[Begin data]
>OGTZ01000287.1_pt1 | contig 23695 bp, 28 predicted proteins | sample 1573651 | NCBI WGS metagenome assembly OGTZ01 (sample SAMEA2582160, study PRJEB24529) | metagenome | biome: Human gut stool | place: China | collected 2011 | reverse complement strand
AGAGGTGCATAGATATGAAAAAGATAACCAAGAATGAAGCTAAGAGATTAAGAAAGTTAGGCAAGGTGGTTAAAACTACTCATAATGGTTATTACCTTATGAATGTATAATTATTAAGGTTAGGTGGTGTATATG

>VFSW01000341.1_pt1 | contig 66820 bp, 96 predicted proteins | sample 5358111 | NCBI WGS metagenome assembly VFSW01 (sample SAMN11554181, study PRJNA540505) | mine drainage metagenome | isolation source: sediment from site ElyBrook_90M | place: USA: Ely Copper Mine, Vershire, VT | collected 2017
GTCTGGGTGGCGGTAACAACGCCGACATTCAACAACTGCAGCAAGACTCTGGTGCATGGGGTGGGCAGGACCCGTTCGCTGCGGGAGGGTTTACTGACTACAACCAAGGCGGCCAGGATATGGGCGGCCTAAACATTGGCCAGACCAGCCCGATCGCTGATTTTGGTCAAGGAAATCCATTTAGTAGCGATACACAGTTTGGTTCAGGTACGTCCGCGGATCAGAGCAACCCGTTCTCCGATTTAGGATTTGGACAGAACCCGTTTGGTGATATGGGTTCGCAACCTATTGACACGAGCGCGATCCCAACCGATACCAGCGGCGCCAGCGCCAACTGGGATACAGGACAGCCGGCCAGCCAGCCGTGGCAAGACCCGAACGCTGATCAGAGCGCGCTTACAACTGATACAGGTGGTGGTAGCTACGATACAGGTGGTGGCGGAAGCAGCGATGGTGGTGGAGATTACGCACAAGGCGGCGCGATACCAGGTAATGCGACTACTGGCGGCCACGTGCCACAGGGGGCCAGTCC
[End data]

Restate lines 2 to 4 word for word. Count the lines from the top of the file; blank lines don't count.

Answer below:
AGAGGTGCATAGATATGAAAAAGATAACCAAGAATGAAGCTAAGAGATTAAGAAAGTTAGGCAAGGTGGTTAAAACTACTCATAATGGTTATTACCTTATGAATGTATAATTATTAAGGTTAGGTGGTGTATATG

>VFSW01000341.1_pt1 | contig 66820 bp, 96 predicted proteins | sample 5358111 | NCBI WGS metagenome assembly VFSW01 (sample SAMN11554181, study PRJNA540505) | mine drainage metagenome | isolation source: sediment from site ElyBrook_90M | place: USA: Ely Copper Mine, Vershire, VT | collected 2017
GTCTGGGTGGCGGTAACAACGCCGACATTCAACAACTGCAGCAAGACTCTGGTGCATGGGGTGGGCAGGACCCGTTCGCTGCGGGAGGGTTTACTGACTACAACCAAGGCGGCCAGGATATGGGCGGCCTAAACATTGGCCAGACCAGCCCGATCGCTGATTTTGGTCAAGGAAATCCATTTAGTAGCGATACACAGTTTGGTTCAGGTACGTCCGCGGATCAGAGCAACCCGTTCTCCGATTTAGGATTTGGACAGAACCCGTTTGGTGATATGGGTTCGCAACCTATTGACACGAGCGCGATCCCAACCGATACCAGCGGCGCCAGCGCCAACTGGGATACAGGACAGCCGGCCAGCCAGCCGTGGCAAGACCCGAACGCTGATCAGAGCGCGCTTACAACTGATACAGGTGGTGGTAGCTACGATACAGGTGGTGGCGGAAGCAGCGATGGTGGTGGAGATTACGCACAAGGCGGCGCGATACCAGGTAATGCGACTACTGGCGGCCACGTGCCACAGGGGGCCAGTCC